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Hubble celebrates 33rd anniversary with a peek into nearby star-forming region

Hubble celebrates 33rd anniversary with a peek into nearby star-forming region
This photo was taken in celebration of the 33rd anniversary of the launch of the Hubble Space Telescope on April 24, 1990. Credit: NASA, ESA, and STScI; Image Processing: Varun Bajaj (STScI), Joseph DePasquale (STScI), Jennifer Mack (STScI)

Astronomers are celebrating NASA's Hubble Space Telescope's 33rd launch anniversary with an ethereal photo of a nearby star-forming region, NGC 1333. The nebula is in the Perseus molecular cloud, and located approximately 960 light-years away.

Hubble's colorful view, showcased through its unique capability to obtain images from ultraviolet to near-infrared light, unveils an effervescent cauldron of glowing gasses and pitch-black dust stirred up and blown around by several hundred newly forming stars embedded within the . Hubble just scratches the surface because most of the star birthing firestorm is hidden behind clouds of fine dust—essentially soot—that are thicker toward the bottom of the image. The blackness in the image is not , but filled with obscuring dust.

To capture this image, Hubble peered through a veil of dust on the edge of a giant cloud of cold molecular hydrogen—the raw material for fabricating new stars and planets under the relentless pull of gravity. The image underscores the fact that is a messy process in our rambunctious universe.

Ferocious stellar winds, likely from the bright blue star at the top of the image, are blowing through a curtain of dust. The fine dust scatters the starlight at blue wavelengths.

Farther down, another bright, super-hot star shines through filaments of obscuring dust, looking like the sun shining through scattered clouds. A diagonal string of fainter accompanying stars looks reddish because dust is filtering starlight, allowing more of the red light to get through.

Credit: NASA's Goddard Space Flight Center

The bottom of the picture presents a keyhole peek deep into the dark nebula. Hubble captures the reddish glow of ionized hydrogen. It looks like a fireworks finale, with several overlapping events. This is caused by pencil-thin jets shooting out from newly forming stars outside the frame of view. These stars are surrounded by circumstellar disks, which may eventually produce , and powerful magnetic fields that direct two parallel beams of hot gas deep into space, like a double light saber from science fiction films. They sculpt patterns on the hydrogen cocoon, like laser-light-show tracings. The jets are a star's birth announcement.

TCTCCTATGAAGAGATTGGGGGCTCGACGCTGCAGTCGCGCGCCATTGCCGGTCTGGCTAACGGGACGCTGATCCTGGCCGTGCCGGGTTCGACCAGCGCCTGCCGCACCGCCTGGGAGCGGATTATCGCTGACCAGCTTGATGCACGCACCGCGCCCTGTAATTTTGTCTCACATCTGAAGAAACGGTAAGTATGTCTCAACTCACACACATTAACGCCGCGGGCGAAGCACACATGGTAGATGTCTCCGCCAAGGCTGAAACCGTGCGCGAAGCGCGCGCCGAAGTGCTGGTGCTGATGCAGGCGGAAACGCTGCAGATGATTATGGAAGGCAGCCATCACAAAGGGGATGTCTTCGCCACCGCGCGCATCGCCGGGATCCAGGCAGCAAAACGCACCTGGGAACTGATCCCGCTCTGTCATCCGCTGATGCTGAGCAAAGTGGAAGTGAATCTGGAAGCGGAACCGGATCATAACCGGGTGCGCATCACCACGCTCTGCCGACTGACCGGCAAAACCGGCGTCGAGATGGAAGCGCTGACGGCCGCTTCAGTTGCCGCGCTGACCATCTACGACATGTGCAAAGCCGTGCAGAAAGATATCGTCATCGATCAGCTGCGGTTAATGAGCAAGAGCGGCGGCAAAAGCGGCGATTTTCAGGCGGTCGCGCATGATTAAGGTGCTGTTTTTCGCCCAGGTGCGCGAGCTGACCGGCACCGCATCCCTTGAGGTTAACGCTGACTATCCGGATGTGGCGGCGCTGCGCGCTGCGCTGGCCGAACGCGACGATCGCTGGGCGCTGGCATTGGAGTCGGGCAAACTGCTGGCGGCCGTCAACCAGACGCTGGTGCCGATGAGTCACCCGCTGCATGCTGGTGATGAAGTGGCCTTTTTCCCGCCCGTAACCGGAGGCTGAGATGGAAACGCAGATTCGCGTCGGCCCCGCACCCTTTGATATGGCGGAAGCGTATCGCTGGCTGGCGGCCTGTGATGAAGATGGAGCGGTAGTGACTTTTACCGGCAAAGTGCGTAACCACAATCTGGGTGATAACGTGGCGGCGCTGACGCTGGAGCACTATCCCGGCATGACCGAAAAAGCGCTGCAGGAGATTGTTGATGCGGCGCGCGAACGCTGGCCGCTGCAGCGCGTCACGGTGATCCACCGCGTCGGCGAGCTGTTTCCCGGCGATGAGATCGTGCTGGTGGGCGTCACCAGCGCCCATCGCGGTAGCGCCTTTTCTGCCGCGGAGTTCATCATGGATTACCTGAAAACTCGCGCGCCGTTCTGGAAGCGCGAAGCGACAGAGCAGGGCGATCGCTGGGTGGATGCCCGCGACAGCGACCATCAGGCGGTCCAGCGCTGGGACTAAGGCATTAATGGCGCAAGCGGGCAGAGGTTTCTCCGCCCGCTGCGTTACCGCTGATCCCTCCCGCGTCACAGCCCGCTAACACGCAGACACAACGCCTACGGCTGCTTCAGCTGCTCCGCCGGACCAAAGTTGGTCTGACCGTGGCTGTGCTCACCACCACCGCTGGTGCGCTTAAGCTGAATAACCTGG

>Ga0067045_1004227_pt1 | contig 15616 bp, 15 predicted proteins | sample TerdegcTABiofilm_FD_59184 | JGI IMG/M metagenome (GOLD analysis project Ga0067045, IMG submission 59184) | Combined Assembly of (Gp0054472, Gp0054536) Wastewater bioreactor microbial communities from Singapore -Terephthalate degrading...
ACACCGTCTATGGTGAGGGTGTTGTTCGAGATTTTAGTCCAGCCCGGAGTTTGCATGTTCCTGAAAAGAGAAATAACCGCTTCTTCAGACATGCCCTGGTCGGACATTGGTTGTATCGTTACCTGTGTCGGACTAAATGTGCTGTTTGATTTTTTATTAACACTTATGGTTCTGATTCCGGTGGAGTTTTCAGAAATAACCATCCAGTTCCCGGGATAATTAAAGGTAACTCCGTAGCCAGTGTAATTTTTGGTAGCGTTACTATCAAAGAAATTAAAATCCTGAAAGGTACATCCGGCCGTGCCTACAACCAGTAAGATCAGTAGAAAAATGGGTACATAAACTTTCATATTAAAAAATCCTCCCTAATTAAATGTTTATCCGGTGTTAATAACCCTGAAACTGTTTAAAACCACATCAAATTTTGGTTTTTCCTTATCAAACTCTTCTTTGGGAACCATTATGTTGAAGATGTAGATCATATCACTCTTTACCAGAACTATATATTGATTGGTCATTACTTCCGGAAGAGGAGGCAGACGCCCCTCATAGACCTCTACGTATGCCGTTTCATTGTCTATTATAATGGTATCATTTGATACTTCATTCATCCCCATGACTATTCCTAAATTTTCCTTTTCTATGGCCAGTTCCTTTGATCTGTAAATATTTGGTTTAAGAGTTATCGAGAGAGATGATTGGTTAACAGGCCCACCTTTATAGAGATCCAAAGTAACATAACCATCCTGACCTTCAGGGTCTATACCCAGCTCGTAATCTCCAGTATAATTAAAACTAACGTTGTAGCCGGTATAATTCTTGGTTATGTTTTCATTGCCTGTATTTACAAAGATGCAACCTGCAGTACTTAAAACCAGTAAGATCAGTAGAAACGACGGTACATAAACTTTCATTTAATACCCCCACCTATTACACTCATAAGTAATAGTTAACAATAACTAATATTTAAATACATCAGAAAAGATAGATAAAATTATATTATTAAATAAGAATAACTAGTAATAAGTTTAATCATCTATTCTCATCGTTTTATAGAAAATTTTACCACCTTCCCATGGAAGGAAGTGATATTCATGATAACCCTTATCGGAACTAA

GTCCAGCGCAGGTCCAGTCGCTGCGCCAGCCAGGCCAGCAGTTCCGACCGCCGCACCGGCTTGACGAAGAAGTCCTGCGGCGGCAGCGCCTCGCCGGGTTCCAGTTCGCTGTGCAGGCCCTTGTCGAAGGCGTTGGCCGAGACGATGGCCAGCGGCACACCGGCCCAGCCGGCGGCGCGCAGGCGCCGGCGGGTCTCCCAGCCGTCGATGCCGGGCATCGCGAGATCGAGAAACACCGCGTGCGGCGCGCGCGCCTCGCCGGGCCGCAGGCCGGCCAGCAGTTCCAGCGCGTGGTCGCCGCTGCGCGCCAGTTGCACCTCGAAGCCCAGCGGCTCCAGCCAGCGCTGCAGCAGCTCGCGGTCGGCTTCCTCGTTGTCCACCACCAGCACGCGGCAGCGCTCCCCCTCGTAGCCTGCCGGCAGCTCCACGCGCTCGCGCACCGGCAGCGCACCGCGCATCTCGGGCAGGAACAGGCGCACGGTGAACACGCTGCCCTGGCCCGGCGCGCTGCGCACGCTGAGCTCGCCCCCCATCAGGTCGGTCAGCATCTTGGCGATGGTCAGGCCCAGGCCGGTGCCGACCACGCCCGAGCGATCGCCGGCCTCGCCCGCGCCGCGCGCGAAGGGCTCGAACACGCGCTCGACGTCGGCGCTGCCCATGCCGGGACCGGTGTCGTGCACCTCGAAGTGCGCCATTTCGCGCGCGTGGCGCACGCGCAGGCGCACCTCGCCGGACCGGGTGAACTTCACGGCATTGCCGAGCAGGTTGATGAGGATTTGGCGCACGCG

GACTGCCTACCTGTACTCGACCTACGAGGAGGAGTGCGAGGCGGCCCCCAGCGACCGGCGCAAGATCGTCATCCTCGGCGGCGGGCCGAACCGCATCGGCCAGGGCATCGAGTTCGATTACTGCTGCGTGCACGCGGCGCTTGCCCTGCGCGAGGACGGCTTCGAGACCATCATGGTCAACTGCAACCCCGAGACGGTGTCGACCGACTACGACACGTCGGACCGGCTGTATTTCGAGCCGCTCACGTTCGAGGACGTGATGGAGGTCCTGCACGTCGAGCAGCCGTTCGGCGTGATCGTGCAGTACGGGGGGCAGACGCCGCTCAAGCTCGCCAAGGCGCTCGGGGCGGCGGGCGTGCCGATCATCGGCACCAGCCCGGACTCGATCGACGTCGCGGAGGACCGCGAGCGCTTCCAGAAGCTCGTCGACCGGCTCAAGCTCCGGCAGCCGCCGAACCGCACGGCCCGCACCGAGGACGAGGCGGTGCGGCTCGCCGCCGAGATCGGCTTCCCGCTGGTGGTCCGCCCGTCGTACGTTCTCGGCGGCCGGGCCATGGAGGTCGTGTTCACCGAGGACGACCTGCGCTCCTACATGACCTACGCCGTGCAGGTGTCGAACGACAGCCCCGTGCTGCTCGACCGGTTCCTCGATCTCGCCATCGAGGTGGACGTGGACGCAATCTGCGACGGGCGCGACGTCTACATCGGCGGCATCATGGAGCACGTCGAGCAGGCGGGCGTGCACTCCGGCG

This view offers an example of the time when our sun and planets formed inside such a dusty , 4.6 billion years ago. Our sun didn't form in isolation but was instead embedded inside a mosh pit of frantic stellar birth, perhaps even more energetic and massive than NGC 1333.

Hubble was deployed into orbit around Earth on April 25, 1990, by NASA astronauts aboard the Space Shuttle Discovery. To date, the legendary telescope has taken approximately 1.6 million observations of nearly 52,000 celestial targets. This treasure trove of knowledge about the universe is stored for public access in the Mikulski Archive for Space Telescopes, at the Space Telescope Science Institute in Baltimore, Maryland.

Citation: Hubble celebrates 33rd anniversary with a peek into nearby star-forming region (2023, April 20) retrieved 25 September 2023 from
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